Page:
Wednesday, February 22, 2012

Sugarland Lawyers: You Fans Assumed The Risk Of Injury So It's Your Fault

Nice to know that if you go to a concert and the stage collapses it's your fault as a fan, eh? This, according to lawyers for the band Sugarland, is one of their defenses in an official answer to numerous lawsuits filed against the band and other companies arising out of the August 13, 2011 tragedy that killed seven and injured fifty eight:

Calling the powerful winds that toppled the stage on Aug. 13 an "act of God," Sugarland's attorneys said fair officials and Mid-America Sound Corp. were responsible for the stage setup, and that the fans voluntarily assumed risk by attending the show.

Some or all of the plaintiffs' claimed injuries resulted from their own fault," according to the response. Sugarland attorney James H. Milstone would not elaborate Tuesday on whether that statement included those killed as well as the injured

This "defense" is known as "assumption of the risk." It is usually reserved for activities that are by nature dangerous or hazardous, like skydiving, ziplining, parasailing--you get the picture. And even then, sometimes the waiver you sign informing you that you are assuming the risk of injury does not necessarily excuse the host from liability if negligent in some manner.

That aside, I am reasonably sure that watching a concert in a pavillion at a state fair (with the possible exception of the mosh pit) is not by nature a hazardous activity where you "assume the risk" of a tragedy like this.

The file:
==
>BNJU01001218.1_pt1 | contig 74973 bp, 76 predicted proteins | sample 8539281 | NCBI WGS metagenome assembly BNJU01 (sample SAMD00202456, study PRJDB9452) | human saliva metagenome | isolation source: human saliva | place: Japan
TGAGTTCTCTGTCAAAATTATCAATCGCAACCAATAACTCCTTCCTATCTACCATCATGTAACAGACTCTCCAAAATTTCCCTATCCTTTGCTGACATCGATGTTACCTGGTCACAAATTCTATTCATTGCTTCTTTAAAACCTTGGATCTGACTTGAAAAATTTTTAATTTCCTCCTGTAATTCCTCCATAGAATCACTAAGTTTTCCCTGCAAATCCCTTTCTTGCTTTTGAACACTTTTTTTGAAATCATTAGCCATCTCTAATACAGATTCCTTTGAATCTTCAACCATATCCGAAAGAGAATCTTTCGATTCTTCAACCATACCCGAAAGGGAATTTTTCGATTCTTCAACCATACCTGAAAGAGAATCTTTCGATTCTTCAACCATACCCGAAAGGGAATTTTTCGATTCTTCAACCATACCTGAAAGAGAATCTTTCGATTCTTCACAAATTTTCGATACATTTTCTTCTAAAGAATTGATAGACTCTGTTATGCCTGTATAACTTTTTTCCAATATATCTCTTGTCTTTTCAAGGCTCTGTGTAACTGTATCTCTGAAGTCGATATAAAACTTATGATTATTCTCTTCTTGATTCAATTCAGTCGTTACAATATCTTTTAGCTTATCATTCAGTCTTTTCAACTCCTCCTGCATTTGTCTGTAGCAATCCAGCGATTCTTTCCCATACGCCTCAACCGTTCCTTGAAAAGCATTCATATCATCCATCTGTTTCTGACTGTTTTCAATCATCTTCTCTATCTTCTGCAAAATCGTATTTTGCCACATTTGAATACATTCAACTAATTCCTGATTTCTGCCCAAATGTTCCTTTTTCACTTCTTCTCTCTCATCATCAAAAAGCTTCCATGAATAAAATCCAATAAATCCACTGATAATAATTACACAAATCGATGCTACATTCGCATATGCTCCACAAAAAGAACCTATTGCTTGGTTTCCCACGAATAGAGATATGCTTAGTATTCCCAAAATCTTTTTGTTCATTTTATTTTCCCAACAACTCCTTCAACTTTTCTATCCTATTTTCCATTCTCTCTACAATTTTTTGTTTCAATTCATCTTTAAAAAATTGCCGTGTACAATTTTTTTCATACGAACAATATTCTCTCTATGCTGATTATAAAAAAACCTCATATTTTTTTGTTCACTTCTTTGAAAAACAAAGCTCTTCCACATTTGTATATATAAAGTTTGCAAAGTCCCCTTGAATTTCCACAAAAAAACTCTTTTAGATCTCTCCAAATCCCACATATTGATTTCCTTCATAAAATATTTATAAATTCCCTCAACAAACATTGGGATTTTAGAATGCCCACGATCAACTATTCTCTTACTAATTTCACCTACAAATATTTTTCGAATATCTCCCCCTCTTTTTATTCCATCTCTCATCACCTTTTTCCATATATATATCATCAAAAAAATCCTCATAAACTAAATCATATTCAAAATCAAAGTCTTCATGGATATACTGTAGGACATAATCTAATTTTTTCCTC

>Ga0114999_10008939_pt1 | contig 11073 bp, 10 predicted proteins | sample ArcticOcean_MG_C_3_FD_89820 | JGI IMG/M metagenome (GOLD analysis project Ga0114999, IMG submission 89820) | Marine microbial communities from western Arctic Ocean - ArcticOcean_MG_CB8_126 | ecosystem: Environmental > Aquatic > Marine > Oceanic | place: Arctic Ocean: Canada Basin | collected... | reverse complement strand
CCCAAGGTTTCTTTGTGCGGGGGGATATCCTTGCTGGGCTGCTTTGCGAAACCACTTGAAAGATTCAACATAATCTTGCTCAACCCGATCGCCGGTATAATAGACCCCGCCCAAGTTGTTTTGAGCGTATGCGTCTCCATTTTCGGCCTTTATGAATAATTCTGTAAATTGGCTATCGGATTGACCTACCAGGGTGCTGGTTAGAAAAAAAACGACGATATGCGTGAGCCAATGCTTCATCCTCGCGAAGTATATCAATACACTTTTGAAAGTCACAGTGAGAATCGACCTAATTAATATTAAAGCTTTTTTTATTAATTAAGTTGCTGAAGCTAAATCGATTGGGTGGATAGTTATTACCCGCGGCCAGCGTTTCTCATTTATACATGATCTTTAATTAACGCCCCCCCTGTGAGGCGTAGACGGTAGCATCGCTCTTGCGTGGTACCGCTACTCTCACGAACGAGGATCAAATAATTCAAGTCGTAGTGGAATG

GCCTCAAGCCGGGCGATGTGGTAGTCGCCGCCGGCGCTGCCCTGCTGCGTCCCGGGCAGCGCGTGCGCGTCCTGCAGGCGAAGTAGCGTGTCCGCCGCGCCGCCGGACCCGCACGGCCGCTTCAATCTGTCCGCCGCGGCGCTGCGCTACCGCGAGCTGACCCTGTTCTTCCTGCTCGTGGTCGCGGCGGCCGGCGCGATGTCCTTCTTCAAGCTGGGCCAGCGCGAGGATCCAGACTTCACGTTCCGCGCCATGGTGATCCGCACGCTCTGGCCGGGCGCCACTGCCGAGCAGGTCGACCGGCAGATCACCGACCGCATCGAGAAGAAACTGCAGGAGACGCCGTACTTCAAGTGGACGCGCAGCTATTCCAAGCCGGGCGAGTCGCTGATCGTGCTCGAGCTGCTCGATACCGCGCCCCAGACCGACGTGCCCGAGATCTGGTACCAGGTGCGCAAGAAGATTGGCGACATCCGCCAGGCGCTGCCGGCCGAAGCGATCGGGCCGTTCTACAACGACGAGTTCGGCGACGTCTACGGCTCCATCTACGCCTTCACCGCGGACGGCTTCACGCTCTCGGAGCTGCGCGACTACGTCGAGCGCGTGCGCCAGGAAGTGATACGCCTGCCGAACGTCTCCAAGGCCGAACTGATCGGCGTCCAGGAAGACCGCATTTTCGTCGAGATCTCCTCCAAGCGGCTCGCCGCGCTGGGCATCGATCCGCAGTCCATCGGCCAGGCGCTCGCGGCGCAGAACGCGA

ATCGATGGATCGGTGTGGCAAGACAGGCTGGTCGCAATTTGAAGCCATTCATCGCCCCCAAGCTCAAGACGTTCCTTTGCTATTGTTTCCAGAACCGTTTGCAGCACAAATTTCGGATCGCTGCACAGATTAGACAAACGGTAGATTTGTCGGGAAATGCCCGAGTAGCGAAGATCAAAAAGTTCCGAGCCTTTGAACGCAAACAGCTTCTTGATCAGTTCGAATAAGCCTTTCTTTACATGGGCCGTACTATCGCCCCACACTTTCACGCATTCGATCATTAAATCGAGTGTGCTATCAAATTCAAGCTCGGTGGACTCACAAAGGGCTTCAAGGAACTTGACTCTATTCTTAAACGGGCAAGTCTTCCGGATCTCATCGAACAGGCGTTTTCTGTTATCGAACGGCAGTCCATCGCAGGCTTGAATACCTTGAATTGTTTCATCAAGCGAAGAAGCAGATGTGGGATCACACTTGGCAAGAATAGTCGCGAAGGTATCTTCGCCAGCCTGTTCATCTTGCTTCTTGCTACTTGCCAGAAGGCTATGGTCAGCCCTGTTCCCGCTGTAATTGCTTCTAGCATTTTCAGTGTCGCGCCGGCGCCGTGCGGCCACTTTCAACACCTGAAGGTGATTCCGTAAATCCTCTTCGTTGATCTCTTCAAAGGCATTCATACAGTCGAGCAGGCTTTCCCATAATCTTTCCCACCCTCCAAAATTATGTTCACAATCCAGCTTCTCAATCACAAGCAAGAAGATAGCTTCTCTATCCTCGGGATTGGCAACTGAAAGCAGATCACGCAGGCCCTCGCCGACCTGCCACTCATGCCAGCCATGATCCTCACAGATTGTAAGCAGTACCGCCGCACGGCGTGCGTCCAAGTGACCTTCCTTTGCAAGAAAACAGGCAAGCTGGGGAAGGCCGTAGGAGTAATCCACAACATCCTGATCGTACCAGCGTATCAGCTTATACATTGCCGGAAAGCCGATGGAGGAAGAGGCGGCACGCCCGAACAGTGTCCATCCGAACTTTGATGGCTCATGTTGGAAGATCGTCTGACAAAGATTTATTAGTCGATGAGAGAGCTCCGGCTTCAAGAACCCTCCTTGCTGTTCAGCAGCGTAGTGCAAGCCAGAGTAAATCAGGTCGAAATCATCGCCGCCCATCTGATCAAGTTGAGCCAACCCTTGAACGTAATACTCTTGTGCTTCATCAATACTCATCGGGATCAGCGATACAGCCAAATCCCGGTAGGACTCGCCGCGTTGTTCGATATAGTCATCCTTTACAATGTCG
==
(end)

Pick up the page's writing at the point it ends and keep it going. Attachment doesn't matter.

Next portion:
That is, unless, you're an insurance company lawyer, where every "kitchen sink" legal defense is thrown into the mix, no matter how stupid or inane. And this defense is inane. It will go nowhere and every lawyer involved in this ligigation knows it.

Ohio personal injury attorneys like me see this defense raised every day in run of the mill cases, even in clear liability situations, like when our client is rear ended ("the plaintiff assumed the risk of all injuries in the collision"). They allege it, and it dies on the vine without so much as a whimper. No big deal.

But I've never understood why insurance companies make allegations like this in high publicity lawsuits like these ones. All it does is make a bad PR situation worse. Now the band Sugarland has to respond to this issue when my guess is that they probably knew nothing of what the official lawsuit "defenses" would be. It's like asking for more egg on your face, and I can also guess it's not helping innocent victims of this tragedy heal.

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